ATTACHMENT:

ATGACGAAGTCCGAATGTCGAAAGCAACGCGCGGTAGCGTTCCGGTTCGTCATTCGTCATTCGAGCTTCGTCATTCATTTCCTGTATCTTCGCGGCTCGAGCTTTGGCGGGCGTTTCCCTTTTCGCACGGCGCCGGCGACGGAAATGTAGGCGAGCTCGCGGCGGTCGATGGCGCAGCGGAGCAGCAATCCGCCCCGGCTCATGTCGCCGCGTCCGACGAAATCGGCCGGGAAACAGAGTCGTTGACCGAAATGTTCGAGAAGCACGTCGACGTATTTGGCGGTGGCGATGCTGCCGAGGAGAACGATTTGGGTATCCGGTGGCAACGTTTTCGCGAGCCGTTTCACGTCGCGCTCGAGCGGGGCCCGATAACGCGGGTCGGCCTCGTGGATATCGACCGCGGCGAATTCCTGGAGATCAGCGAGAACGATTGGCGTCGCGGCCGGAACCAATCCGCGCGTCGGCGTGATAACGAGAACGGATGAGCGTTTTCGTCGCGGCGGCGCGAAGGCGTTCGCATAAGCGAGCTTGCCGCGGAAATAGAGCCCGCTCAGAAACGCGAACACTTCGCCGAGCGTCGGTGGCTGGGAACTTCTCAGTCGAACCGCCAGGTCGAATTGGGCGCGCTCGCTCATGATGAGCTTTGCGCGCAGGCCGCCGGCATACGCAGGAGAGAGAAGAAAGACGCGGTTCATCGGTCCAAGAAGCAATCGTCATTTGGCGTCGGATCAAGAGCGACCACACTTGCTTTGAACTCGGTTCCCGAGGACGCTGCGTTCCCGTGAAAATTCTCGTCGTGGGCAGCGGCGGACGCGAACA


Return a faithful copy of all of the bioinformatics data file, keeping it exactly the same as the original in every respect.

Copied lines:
ATGACGAAGTCCGAATGTCGAAAGCAACGCGCGGTAGCGTTCCGGTTCGTCATTCGTCATTCGAGCTTCGTCATTCATTTCCTGTATCTTCGCGGCTCGAGCTTTGGCGGGCGTTTCCCTTTTCGCACGGCGCCGGCGACGGAAATGTAGGCGAGCTCGCGGCGGTCGATGGCGCAGCGGAGCAGCAATCCGCCCCGGCTCATGTCGCCGCGTCCGACGAAATCGGCCGGGAAACAGAGTCGTTGACCGAAATGTTCGAGAAGCACGTCGACGTATTTGGCGGTGGCGATGCTGCCGAGGAGAACGATTTGGGTATCCGGTGGCAACGTTTTCGCGAGCCGTTTCACGTCGCGCTCGAGCGGGGCCCGATAACGCGGGTCGGCCTCGTGGATATCGACCGCGGCGAATTCCTGGAGATCAGCGAGAACGATTGGCGTCGCGGCCGGAACCAATCCGCGCGTCGGCGTGATAACGAGAACGGATGAGCGTTTTCGTCGCGGCGGCGCGAAGGCGTTCGCATAAGCGAGCTTGCCGCGGAAATAGAGCCCGCTCAGAAACGCGAACACTTCGCCGAGCGTCGGTGGCTGGGAACTTCTCAGTCGAACCGCCAGGTCGAATTGGGCGCGCTCGCTCATGATGAGCTTTGCGCGCAGGCCGCCGGCATACGCAGGAGAGAGAAGAAAGACGCGGTTCATCGGTCCAAGAAGCAATCGTCATTTGGCGTCGGATCAAGAGCGACCACACTTGCTTTGAACTCGGTTCCCGAGGACGCTGCGTTCCCGTGAAAATTCTCGTCGTGGGCAGCGGCGGACGCGAACA